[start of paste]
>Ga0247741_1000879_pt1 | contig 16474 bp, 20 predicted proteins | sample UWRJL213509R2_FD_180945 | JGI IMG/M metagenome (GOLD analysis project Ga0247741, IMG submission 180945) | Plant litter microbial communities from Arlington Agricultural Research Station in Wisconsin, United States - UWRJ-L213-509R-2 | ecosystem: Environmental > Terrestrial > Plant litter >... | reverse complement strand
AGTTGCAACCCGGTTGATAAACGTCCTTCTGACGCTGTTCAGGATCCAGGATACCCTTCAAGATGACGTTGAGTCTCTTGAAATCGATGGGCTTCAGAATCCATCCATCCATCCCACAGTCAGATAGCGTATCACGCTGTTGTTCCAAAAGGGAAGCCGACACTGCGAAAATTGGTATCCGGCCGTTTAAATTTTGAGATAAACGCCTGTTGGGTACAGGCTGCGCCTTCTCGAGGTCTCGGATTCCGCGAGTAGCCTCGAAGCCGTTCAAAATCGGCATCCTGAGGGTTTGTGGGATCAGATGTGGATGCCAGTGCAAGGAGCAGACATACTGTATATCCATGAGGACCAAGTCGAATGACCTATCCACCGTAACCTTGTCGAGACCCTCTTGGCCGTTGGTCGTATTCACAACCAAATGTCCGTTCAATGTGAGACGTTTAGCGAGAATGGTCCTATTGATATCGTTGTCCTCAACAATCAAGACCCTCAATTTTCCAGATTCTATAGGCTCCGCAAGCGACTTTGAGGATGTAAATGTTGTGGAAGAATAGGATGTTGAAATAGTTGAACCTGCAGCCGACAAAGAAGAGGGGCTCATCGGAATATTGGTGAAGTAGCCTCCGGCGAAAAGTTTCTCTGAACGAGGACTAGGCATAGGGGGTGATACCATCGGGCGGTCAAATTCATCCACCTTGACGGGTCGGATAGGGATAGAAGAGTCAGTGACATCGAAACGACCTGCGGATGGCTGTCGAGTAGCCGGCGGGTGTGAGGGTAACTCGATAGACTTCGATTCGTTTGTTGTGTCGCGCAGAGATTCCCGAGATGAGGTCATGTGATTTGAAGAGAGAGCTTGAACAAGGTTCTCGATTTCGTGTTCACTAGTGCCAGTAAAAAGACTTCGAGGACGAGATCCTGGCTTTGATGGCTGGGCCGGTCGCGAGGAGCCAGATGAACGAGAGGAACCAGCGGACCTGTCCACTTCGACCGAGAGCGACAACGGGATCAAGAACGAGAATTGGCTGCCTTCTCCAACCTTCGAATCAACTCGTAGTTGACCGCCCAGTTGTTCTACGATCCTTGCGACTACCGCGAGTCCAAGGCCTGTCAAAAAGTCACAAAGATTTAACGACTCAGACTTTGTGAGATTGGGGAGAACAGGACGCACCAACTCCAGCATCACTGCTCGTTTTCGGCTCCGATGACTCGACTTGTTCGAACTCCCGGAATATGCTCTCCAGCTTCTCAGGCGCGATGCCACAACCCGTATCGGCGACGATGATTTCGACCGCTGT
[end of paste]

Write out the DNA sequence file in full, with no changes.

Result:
>Ga0247741_1000879_pt1 | contig 16474 bp, 20 predicted proteins | sample UWRJL213509R2_FD_180945 | JGI IMG/M metagenome (GOLD analysis project Ga0247741, IMG submission 180945) | Plant litter microbial communities from Arlington Agricultural Research Station in Wisconsin, United States - UWRJ-L213-509R-2 | ecosystem: Environmental > Terrestrial > Plant litter >... | reverse complement strand
AGTTGCAACCCGGTTGATAAACGTCCTTCTGACGCTGTTCAGGATCCAGGATACCCTTCAAGATGACGTTGAGTCTCTTGAAATCGATGGGCTTCAGAATCCATCCATCCATCCCACAGTCAGATAGCGTATCACGCTGTTGTTCCAAAAGGGAAGCCGACACTGCGAAAATTGGTATCCGGCCGTTTAAATTTTGAGATAAACGCCTGTTGGGTACAGGCTGCGCCTTCTCGAGGTCTCGGATTCCGCGAGTAGCCTCGAAGCCGTTCAAAATCGGCATCCTGAGGGTTTGTGGGATCAGATGTGGATGCCAGTGCAAGGAGCAGACATACTGTATATCCATGAGGACCAAGTCGAATGACCTATCCACCGTAACCTTGTCGAGACCCTCTTGGCCGTTGGTCGTATTCACAACCAAATGTCCGTTCAATGTGAGACGTTTAGCGAGAATGGTCCTATTGATATCGTTGTCCTCAACAATCAAGACCCTCAATTTTCCAGATTCTATAGGCTCCGCAAGCGACTTTGAGGATGTAAATGTTGTGGAAGAATAGGATGTTGAAATAGTTGAACCTGCAGCCGACAAAGAAGAGGGGCTCATCGGAATATTGGTGAAGTAGCCTCCGGCGAAAAGTTTCTCTGAACGAGGACTAGGCATAGGGGGTGATACCATCGGGCGGTCAAATTCATCCACCTTGACGGGTCGGATAGGGATAGAAGAGTCAGTGACATCGAAACGACCTGCGGATGGCTGTCGAGTAGCCGGCGGGTGTGAGGGTAACTCGATAGACTTCGATTCGTTTGTTGTGTCGCGCAGAGATTCCCGAGATGAGGTCATGTGATTTGAAGAGAGAGCTTGAACAAGGTTCTCGATTTCGTGTTCACTAGTGCCAGTAAAAAGACTTCGAGGACGAGATCCTGGCTTTGATGGCTGGGCCGGTCGCGAGGAGCCAGATGAACGAGAGGAACCAGCGGACCTGTCCACTTCGACCGAGAGCGACAACGGGATCAAGAACGAGAATTGGCTGCCTTCTCCAACCTTCGAATCAACTCGTAGTTGACCGCCCAGTTGTTCTACGATCCTTGCGACTACCGCGAGTCCAAGGCCTGTCAAAAAGTCACAAAGATTTAACGACTCAGACTTTGTGAGATTGGGGAGAACAGGACGCACCAACTCCAGCATCACTGCTCGTTTTCGGCTCCGATGACTCGACTTGTTCGAACTCCCGGAATATGCTCTCCAGCTTCTCAGGCGCGATGCCACAACCCGTATCGGCGACGATGATTTCGACCGCTGT